Hilary Rosen, a top Democratic strategist and media commentator, took criticism from all sides for saying Wednesday that Mitt Romney's wife Ann had "never worked a day in her life."
The controversy erupted when Rosen, a managing director with the SKDKnickerbocker firm, appeared on "Anderson Cooper 360" on CNN. She knocked the presumptive Republican presidential nominee, whose net worth is estimated around $250 million, for appealing to his wife as a sounding board for women's economic concerns on the campaign trail.
"His wife has actually never worked a day in her life," said Rosen, according to The Hill. "She's never really dealt with the kinds of economic issues that a majority of the women in this country are facing in terms of how do we feed our kids, how do we send them to school and how do we -- why we worry about their future."
Republicans immediately attacked Rosen, and Ann Romney, a mother of five who has struggled with breast cancer and MS, fired back on a new Twitter feed created for the occasion. She appeared Thursday on Fox News to defend motherhood as a "career choice" and said that Rosen "should've come to my house when those five boys were causing so much trouble. It wasn't so easy."
Top Democrats also distanced themselves from the remarks, with Obama campaign manager Jim Messina tweeting that Rosen "should apologize." DNC executive director Patrick Gaspard, meanwhile, insisted that Rosen is not on the payroll for his organization or the Obama campaign. Women TV hosts including Mika Brzezinski and Soledad O'Brien also denounced the remarks, with Brzezinski calling her statements "unfortunate" on "Morning Joe," according to Politico.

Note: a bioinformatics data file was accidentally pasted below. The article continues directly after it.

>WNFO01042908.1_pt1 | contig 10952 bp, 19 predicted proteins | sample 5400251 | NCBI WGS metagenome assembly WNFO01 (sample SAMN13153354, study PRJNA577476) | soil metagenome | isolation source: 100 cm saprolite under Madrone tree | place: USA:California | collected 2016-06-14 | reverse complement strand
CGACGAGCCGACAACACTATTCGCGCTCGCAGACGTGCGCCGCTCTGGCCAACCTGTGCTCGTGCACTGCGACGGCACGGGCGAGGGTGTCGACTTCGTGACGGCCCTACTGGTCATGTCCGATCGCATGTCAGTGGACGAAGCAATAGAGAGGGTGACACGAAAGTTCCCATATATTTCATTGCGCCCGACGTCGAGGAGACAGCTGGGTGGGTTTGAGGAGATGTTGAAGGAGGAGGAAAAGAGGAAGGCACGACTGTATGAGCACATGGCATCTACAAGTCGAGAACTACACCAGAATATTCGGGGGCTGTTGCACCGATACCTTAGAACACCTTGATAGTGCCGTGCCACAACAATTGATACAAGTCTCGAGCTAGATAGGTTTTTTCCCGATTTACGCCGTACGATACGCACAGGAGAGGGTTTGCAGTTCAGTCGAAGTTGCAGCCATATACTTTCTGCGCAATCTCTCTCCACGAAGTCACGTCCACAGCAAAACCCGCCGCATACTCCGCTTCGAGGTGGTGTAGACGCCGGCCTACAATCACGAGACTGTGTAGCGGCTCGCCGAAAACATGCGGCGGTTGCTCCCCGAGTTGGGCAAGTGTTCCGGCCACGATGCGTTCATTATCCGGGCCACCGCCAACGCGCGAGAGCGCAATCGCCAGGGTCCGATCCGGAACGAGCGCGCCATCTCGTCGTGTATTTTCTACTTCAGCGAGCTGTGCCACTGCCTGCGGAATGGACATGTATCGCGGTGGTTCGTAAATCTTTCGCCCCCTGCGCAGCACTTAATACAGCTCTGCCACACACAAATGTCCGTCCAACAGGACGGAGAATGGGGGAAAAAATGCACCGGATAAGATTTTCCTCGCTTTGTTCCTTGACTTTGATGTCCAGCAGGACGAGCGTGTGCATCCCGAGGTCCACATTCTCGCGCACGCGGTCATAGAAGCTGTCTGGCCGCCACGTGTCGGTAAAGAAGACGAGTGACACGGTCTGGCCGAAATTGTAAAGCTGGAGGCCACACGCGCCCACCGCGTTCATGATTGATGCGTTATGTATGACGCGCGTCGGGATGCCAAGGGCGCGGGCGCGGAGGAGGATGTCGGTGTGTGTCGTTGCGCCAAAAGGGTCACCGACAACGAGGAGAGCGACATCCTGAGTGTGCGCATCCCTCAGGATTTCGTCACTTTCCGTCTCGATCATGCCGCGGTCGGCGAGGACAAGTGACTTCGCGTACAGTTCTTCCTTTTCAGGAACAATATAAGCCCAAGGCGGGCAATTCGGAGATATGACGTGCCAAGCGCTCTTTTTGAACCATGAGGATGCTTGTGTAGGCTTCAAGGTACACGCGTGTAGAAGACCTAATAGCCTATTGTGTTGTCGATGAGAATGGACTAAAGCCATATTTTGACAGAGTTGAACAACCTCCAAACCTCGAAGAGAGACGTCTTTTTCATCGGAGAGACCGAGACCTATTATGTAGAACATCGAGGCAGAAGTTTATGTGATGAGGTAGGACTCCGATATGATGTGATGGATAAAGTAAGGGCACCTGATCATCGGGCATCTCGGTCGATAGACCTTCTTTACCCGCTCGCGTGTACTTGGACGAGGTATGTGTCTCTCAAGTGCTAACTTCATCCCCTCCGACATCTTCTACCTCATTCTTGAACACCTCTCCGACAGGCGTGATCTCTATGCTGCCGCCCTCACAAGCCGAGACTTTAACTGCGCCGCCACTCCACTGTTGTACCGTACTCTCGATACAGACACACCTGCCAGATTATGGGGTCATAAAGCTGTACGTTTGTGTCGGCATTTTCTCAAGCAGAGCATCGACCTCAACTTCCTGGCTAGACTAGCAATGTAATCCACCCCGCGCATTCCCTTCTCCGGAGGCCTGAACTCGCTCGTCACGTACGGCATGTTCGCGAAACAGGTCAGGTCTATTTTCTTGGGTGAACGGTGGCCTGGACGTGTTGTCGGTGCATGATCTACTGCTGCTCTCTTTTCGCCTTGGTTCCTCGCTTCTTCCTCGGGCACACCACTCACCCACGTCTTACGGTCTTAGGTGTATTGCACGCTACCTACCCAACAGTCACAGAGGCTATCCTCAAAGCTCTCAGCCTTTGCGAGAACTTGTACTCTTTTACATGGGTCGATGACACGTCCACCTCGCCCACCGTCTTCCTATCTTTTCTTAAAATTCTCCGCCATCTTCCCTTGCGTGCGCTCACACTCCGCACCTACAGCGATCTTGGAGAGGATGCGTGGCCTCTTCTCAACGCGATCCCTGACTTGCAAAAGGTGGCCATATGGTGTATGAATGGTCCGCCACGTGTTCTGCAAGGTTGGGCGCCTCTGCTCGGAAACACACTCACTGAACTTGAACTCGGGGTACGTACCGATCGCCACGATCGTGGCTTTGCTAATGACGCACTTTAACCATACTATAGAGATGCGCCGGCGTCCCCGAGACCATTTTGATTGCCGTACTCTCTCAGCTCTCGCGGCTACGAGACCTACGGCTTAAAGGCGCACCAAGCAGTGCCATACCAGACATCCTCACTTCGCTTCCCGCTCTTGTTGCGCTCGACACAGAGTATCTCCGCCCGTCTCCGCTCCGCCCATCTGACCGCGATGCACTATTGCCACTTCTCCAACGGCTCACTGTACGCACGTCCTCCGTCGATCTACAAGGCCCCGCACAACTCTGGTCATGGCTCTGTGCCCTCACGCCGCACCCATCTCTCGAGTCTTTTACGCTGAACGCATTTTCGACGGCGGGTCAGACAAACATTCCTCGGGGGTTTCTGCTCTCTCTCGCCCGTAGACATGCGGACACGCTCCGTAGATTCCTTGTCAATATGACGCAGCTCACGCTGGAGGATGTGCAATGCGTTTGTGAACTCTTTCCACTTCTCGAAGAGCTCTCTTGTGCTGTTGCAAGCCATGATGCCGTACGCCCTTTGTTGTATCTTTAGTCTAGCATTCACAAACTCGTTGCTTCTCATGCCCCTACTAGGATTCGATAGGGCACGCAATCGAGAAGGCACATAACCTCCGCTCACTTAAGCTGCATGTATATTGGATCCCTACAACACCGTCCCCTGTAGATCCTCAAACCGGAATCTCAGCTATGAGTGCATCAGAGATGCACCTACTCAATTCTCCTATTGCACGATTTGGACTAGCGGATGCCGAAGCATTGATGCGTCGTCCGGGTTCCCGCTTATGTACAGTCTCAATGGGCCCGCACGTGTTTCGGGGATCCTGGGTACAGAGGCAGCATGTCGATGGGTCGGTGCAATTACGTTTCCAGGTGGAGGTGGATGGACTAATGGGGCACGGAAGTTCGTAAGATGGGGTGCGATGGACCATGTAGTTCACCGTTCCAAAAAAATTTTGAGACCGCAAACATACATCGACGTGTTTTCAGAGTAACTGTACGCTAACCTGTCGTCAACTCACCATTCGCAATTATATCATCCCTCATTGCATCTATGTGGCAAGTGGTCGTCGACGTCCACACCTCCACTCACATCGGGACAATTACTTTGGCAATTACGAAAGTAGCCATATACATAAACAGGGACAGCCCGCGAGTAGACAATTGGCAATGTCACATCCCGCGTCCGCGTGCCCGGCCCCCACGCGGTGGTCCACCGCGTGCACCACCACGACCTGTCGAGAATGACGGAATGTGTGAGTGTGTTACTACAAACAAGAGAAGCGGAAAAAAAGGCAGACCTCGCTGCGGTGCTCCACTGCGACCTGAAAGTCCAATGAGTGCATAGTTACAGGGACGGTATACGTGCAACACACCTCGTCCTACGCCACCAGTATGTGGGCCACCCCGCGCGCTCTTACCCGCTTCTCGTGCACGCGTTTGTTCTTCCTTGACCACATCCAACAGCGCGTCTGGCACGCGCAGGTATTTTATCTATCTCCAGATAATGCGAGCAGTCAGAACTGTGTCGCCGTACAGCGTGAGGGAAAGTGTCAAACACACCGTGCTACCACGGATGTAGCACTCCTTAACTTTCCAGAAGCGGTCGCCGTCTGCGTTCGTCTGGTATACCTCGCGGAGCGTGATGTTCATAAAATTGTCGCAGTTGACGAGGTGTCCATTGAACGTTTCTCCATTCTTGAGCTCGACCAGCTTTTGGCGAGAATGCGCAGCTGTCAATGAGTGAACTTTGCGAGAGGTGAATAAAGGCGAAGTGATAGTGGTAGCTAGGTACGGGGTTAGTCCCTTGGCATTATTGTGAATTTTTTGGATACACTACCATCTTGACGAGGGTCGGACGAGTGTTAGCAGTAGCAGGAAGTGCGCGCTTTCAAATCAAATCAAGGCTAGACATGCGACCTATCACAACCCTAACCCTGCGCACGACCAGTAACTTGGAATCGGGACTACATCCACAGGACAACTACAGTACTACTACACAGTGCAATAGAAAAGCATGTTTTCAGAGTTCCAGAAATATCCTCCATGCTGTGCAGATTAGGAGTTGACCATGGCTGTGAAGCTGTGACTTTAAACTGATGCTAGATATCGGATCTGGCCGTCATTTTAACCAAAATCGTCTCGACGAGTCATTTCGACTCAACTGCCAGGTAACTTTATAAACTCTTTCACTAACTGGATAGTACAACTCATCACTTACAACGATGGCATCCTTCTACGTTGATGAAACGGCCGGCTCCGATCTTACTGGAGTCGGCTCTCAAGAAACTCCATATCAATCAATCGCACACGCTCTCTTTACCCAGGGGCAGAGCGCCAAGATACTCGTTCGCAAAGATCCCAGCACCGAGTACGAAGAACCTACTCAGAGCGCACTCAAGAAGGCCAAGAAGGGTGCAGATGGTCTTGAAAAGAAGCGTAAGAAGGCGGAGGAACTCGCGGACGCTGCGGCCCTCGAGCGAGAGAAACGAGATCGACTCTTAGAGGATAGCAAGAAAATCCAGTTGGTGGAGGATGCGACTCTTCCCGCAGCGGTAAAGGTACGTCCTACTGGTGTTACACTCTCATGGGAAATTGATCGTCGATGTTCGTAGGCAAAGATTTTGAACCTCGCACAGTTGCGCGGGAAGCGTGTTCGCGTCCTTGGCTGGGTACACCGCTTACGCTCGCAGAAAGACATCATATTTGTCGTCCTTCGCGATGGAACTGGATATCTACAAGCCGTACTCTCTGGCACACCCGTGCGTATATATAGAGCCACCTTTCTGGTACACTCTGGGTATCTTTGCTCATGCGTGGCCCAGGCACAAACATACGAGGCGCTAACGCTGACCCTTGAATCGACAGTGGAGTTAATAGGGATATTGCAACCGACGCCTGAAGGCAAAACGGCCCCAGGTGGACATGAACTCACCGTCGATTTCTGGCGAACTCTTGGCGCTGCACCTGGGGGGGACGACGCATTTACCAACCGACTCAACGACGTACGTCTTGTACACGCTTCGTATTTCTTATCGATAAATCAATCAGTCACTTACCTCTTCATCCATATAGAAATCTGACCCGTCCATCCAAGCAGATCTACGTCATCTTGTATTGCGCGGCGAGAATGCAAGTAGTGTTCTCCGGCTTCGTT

Rosen, who is raising two children with her former partner Elizabeth Birch, has refused to apologize. In a subsequent appearance on CNN, she acknowledged that "being a mom is the hardest job in the world," and the Washington Post reports that she tweeted to Ann Romney, saying, "I am raising children too. But most young American women HAVE to BOTH earn a living AND raise children. You know that don't u?"
She also penned a reply in the Huffington Post, in which she talked about receiving loads of "hate mail." She argued that the Romney campaign is seeking to put the focus on her remarks rather than the candidate's "woeful" record on women's issues and the economy.
"Spare me the faux anger from the right who view the issue of women's rights and advancement as a way to score political points," she wrote. "When it comes to supporting policies that would actually help women, their silence has been deafening. I don't need lectures from the RNC on supporting women and fighting to increase opportunities for women; I've been doing it my whole career. If they want to attack me and distract the public's attention away from their nominee's woeful record, it just demonstrates how much they just don't get it."
Watch the original comments that Rosen made to Cooper on CNN.